The purpose of this six hour training is to examine a diversity of evidence-based approaches to conduct multicultural supervision. The training includes models, applications and interventions applicable to a wide variety of training situations in which social justice and multiculturalism are central. The Guidelines for Clinical Supervision in Health Service Psychology are also core principles for discussing various aspects of the supervisor role, including ethics, relationship building, addressing issues in competence and development, and assessment, evaluation, and feedback. Participants will also have the opportunity to discuss important topics such as intersectionality, cultural humility, and mentoring as a foundational practice in multicultural supervision.
Trauma Informed Care In Counseling Survivors of Sexual Assault
MANDY MOUNT, PH.D., KATY DORSHEIMER, PH,D., AND LISSA LIM, PH.D.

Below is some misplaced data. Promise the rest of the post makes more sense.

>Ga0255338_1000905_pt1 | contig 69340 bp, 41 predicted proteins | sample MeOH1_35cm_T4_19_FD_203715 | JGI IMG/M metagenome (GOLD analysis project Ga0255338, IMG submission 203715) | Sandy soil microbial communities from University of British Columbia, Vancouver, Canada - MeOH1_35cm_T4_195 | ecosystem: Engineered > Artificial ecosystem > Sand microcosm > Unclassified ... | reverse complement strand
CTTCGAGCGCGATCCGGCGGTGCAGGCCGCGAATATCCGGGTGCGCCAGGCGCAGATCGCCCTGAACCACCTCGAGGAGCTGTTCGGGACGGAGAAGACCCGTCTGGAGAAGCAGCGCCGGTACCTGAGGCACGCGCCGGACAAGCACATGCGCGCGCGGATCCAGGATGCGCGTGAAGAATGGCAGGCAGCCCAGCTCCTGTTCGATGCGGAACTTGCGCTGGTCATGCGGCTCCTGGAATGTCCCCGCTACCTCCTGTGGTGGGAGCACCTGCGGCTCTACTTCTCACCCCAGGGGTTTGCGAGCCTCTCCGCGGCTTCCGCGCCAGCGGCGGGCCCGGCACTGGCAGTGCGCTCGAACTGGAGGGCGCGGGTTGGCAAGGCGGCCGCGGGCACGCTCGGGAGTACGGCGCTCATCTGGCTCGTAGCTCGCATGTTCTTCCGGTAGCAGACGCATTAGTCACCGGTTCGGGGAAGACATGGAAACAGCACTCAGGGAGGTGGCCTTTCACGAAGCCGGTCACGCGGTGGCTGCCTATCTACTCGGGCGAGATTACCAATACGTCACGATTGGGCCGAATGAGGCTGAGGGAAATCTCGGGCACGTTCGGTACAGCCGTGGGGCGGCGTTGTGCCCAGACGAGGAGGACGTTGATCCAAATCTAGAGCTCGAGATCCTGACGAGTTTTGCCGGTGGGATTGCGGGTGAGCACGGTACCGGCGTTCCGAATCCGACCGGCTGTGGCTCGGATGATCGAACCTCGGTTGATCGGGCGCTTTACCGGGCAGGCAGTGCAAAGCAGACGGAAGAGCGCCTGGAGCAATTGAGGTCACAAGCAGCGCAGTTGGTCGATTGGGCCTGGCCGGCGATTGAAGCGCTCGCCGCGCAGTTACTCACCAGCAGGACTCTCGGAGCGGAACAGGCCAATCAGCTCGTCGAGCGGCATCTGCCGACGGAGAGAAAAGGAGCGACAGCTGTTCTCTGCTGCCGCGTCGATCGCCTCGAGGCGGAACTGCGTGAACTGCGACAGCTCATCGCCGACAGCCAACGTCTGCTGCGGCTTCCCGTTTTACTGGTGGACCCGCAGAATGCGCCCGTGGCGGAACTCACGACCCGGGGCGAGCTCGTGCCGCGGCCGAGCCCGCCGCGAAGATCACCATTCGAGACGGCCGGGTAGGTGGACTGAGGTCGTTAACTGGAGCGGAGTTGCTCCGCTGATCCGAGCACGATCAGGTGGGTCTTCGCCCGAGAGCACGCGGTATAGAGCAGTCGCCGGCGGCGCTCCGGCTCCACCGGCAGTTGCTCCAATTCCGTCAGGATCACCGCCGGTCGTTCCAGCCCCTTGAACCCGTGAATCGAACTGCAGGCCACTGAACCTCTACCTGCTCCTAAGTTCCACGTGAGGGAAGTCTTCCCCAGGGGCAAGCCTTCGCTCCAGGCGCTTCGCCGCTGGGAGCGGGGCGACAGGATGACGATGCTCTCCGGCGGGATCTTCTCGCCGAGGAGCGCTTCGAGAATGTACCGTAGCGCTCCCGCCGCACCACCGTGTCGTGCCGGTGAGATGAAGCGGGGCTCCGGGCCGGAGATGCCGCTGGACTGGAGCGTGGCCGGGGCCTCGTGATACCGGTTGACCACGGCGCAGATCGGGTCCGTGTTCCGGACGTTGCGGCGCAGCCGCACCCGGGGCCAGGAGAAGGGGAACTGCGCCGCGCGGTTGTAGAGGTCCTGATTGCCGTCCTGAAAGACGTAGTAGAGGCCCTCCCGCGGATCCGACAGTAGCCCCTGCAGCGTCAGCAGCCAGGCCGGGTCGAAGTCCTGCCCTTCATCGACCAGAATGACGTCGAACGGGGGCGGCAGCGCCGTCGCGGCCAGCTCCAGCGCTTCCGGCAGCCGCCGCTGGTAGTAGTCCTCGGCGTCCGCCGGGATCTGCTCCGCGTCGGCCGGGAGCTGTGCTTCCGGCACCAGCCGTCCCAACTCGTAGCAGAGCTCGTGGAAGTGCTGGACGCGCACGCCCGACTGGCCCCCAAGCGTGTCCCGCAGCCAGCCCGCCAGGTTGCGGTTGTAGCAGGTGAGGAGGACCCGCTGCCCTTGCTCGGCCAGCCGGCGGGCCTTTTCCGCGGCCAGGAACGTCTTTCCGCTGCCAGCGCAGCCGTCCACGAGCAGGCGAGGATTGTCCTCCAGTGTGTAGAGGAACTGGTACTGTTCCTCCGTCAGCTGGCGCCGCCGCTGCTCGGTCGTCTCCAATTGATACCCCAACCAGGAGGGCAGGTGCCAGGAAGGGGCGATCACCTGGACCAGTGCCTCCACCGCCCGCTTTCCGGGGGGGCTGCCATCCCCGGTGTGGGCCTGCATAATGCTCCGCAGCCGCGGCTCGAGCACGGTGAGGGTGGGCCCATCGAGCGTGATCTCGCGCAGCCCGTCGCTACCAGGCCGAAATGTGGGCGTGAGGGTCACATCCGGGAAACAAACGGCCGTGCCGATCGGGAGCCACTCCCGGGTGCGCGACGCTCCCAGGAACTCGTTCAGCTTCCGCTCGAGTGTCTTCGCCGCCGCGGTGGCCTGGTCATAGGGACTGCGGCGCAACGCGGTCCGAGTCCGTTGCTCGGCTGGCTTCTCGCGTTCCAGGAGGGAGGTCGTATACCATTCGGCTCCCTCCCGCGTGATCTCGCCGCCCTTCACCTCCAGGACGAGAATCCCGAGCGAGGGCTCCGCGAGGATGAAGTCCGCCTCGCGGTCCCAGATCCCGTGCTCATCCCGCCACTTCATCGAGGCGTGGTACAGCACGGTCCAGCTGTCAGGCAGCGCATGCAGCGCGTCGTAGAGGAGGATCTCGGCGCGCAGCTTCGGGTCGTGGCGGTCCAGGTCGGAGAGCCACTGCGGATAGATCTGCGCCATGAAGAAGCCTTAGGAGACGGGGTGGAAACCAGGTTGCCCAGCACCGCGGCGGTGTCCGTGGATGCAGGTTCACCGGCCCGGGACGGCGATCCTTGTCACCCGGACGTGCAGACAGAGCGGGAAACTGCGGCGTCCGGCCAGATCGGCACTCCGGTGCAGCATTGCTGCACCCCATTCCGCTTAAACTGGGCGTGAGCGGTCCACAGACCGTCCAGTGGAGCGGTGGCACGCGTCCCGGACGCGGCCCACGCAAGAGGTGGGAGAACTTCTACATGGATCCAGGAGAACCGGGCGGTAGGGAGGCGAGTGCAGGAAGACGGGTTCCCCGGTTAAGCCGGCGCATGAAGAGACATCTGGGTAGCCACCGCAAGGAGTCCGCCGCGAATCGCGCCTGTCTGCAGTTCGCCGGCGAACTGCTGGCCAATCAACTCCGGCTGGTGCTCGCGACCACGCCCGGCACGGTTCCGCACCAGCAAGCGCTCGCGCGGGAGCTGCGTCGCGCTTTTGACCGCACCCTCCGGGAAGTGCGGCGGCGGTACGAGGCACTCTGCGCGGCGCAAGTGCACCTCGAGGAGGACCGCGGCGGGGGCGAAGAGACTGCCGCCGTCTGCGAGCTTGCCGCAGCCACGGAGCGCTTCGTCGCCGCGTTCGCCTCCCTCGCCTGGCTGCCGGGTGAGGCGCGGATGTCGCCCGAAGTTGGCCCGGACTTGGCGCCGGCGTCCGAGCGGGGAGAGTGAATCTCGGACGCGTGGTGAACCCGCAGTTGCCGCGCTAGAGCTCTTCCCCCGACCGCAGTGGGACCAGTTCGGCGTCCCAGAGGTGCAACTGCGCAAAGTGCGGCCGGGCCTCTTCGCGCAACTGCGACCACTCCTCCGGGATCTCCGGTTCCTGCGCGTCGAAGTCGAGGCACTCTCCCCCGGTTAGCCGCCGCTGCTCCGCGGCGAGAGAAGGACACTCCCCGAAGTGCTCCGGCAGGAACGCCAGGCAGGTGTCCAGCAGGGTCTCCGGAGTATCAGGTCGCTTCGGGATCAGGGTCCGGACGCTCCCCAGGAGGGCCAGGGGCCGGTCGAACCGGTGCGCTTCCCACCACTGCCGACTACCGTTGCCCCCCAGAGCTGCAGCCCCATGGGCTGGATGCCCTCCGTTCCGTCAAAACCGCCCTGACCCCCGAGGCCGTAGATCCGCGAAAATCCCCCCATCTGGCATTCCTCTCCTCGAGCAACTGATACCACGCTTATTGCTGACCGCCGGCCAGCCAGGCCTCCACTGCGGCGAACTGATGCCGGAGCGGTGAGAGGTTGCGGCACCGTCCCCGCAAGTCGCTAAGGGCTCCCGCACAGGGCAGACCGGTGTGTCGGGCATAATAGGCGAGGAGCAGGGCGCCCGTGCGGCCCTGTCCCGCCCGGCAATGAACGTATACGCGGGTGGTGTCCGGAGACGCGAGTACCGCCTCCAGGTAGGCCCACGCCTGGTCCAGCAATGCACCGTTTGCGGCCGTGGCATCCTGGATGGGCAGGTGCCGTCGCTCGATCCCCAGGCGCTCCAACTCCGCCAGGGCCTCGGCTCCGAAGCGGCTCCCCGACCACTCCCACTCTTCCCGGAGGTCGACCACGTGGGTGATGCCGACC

June 21, 2017
Funded by US Department of Justice, Office on Violence Against Women Campus Grant to Reduce Sexual Assault, Domestic Violence, Dating Violence and Stalking on Campus (Award #: OVW 2014-WA-AX-007). Sponsored by UCI Care Office and presented by UCI Counseling Center.
Brief Behavioral Treatment for Insomnia
KULWINDER (KARAN) SINGH, PH.D.
December 18, 2017
2016 Mental Health Cultural Competency Summit
(BETTER TOGETHER – CULTURALLY MINDFUL PRACTICE)
December 15-16, 2016
The University of California, Irvine Counseling Center provided Continuing Education (CE) credit to all licensed mental health professionals who attended CE approved courses at the 2016 Mental Health Cultural Competency Summit.
Prolonged Exposure Therapy (PE) for PTSD
BARBARA OLASOV ROTHBAUM, PH.D.
August 24-25, 2015
The Prolonged Exposure Therapy (PE) for PTSD training was presented by the UC Irvine Counseling Center. Funded by the O’Donoghue Foundation and sponsored by UCI’s Heroes at Home Program, the VA Desert Pacific Mental Illness Research, Education and Clinical Center and the Long Beach VA Healthcare System.